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How a Regional Small Business Survived Its Cash Flow Freeze

When Finger Lakes Limousine found itself in a cash flow bind, owner Tricia Sutliffe had to act quickly. The winter slow season was approaching and they’d just added a new vehicle lease to the books, but short-term revenue was not going to cover that plus payroll, maintenance and other monthly expenses. Like many small business owners, Tricia had to find a way to survive the winter until spring thawed New York wine region and her revenue pipeline. Here’s how her small business got through the winter and positioned itself for long-term success, and what you can learn from her experience.

Finger Lakes Limousine is one of the region’s top transportation providers, offering wine tours, airport and campus shuttle services, wedding packages, nights out on the town and much more. Founded in 1991 by Mark and Tricia Sutliffe, the company took one six-passenger limousine and built it into a fleet of 14 vehicles ranging from motor coaches and vans to luxury sedans and limousines. During that time, Finger Lakes Limousine grew to 30 employees, including professional chauffeurs, mechanics, detailers and office staff.

Mark guided the business to steady, continuous growth with sensational attention to detail and customer service during the busy spring and summer seasons. Meanwhile, Tricia worked full-time as a hairstylist and raised their three children. The business and family functioned like this for 25 years until 2016, when Mark passed away unexpectedly. This left Tricia in charge of a company that she admits stretched her business knowledge: “I came into this company knowing some things,” she says, “but not really knowing enough.”.

As Tricia describes it, she learned fast—“some [things] the easy way and some not so easy.”

Woman standing in front of limo

An Operating Cash Flow Roadblock

Surrounded by six colleges and one of the East Coast’s best wine regions, airport shuttles and wine tours are Finger Lakes Limousine’s two largest revenue drivers. While the busy season extends from March all the way to mid-November (peaking in October), the winter blues in Central New York can start not long after. “During the winter months, there are fewer wine tours and weddings,” Tricia says. And while there are nine ski resorts surrounding the Finger Lakes, skiers aren’t looking for a limousine to take them from their home or hotel to the ski lodge.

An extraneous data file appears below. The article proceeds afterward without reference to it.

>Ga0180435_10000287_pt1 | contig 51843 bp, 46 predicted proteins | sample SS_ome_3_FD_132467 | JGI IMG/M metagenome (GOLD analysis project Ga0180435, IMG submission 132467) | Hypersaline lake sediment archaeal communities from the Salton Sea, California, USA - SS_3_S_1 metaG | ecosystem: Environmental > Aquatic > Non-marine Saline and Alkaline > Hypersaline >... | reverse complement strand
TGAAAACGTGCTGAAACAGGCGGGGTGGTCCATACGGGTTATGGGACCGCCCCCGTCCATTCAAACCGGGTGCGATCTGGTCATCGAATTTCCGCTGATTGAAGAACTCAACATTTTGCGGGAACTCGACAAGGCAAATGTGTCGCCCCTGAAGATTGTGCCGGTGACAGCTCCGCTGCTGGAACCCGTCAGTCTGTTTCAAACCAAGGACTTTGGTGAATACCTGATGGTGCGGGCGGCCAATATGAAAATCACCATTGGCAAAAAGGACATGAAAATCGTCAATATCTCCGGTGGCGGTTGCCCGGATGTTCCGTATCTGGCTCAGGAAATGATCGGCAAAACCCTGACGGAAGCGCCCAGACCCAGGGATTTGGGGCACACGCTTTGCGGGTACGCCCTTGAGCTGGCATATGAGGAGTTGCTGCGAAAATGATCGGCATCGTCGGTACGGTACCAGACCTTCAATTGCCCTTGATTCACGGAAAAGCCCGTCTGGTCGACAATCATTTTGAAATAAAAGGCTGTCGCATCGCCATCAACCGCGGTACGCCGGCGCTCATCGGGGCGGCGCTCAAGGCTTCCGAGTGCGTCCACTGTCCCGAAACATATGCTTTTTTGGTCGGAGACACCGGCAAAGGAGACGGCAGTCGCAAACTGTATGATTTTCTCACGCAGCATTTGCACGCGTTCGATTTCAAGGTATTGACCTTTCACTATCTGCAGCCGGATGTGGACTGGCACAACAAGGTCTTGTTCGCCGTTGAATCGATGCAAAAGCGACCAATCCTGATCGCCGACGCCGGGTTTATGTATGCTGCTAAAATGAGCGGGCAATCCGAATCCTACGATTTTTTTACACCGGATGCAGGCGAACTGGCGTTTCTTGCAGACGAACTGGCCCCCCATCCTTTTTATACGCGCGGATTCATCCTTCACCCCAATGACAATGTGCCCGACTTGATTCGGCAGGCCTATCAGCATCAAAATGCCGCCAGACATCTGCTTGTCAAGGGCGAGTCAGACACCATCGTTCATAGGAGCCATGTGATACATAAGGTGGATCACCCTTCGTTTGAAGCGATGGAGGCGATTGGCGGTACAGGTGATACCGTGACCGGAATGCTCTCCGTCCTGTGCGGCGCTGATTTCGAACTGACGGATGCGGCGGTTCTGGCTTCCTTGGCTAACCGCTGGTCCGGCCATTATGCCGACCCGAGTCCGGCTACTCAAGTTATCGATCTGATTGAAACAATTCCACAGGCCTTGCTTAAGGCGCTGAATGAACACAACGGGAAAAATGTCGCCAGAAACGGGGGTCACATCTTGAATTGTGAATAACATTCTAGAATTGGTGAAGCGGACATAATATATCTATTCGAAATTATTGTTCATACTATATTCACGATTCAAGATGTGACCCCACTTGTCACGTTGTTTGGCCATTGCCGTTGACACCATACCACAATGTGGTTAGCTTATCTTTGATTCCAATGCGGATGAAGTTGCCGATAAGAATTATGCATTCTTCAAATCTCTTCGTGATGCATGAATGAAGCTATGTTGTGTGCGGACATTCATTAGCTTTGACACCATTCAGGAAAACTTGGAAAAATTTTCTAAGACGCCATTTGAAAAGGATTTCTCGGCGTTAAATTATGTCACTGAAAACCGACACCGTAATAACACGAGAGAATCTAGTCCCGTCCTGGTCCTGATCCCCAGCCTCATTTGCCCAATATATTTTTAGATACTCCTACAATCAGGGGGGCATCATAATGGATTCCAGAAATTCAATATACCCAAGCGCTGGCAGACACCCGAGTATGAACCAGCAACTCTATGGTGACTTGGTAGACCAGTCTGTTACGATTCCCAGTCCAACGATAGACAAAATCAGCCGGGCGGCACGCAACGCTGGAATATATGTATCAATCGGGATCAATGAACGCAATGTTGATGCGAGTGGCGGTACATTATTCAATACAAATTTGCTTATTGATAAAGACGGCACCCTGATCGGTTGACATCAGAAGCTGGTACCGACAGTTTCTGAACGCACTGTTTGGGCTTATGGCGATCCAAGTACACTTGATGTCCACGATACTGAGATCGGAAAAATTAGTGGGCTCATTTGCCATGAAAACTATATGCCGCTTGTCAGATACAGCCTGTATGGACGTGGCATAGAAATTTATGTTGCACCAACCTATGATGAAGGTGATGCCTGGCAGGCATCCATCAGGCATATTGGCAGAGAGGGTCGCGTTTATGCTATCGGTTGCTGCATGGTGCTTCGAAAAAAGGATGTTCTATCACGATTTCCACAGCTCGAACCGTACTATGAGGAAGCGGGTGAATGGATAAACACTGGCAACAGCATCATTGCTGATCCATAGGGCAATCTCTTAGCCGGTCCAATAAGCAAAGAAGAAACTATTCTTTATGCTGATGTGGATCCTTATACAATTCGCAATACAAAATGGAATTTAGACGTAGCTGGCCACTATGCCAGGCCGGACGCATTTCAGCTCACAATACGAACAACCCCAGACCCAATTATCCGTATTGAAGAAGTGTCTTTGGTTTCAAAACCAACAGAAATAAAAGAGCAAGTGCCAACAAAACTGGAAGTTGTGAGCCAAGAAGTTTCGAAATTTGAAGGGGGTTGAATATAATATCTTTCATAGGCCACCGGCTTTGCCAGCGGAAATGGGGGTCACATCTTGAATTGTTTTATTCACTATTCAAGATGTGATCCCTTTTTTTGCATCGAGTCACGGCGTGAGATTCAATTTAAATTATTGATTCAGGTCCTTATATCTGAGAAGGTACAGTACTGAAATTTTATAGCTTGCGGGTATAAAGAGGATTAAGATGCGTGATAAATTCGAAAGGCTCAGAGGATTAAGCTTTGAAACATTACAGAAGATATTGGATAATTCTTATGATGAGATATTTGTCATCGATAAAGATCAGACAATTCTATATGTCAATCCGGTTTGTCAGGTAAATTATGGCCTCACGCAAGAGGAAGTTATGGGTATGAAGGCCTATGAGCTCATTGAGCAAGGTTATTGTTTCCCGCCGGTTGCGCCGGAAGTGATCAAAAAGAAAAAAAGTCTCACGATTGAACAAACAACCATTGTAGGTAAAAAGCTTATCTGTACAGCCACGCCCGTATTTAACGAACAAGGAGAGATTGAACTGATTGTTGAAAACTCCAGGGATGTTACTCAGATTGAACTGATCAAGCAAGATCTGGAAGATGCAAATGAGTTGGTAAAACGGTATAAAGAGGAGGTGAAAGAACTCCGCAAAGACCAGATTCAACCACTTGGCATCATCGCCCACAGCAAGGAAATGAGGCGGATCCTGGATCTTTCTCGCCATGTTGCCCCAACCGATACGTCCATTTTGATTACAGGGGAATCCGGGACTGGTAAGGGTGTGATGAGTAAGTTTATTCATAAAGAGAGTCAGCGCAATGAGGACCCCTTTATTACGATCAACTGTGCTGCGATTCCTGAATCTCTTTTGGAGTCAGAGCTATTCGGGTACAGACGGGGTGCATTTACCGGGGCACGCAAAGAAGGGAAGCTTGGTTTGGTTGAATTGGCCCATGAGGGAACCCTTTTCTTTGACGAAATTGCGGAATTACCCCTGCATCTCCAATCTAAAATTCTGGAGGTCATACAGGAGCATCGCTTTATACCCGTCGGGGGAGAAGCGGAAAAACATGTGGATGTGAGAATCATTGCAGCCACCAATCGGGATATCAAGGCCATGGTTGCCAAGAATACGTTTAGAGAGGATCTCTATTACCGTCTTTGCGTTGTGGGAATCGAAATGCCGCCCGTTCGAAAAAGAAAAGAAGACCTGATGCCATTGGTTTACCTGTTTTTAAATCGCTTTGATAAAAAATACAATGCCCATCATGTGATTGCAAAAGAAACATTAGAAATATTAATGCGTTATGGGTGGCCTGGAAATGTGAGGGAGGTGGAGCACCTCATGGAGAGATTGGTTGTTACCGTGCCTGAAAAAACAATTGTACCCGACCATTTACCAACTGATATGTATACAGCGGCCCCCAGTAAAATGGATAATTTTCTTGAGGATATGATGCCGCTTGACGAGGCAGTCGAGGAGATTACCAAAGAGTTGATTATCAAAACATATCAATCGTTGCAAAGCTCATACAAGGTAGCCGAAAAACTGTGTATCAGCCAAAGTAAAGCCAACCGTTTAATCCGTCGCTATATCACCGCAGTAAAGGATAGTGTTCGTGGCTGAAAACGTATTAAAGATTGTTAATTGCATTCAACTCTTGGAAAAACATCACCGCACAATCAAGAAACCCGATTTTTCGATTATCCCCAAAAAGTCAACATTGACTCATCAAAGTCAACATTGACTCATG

So winter revenue slows down, but bills and payroll stay the same.

As Tricia became more familiar with how the business runs, she began to analyze her financials with a closer eye—and she didn’t like what she saw. “My checking account was looking a little low,” she says. “I’d just purchased a vehicle and I put some money down on it and it was, ‘UGH!’”

With the slower, snowier months ahead, Tricia was uncomfortable with her checking accounts dipping below a certain amount. “In [the transportation] industry, you don’t know what your income is gonna be,” she says. While Finger Lakes Limousine generates a specific dollar amount per month, anything beyond that figure is unpredictable. In order to maintain a cash flow that would sustain her business during the slower months, she needed to bolster her operations through outside means.

Finding Accessible Funding

Tricia’s experience is a common plight for American small business owners. As the National Small Business Administration (NSBA) shared in its 2017 Year-End Economic Report, small businesses are often limited in how they can access essential capital to manage or further develop their businesses. While 73% of business owners surveyed said they had satisfactory access to business loans and financing, 27% felt they had nowhere to turn for financial support.

In 2010, the NSBA found that more than one-third of the country’s businesses—36%—didn’t feel adequate financing was available. So the 2017 number is actually a 9% improvement from 2010. A big reason for that decrease is the rise of online lending.

Online lending companies have created accessible financing products designed to provide small businesses access to funds quickly. These products enable small businesses to sustain their operational costs, purchase needed inventory, hire employees and handle just about any other business need while they wait for an inflow of cash. For Tricia, this was the type of financing she was seeking.

Truck and limo outside of building

The Path to Bridge Financing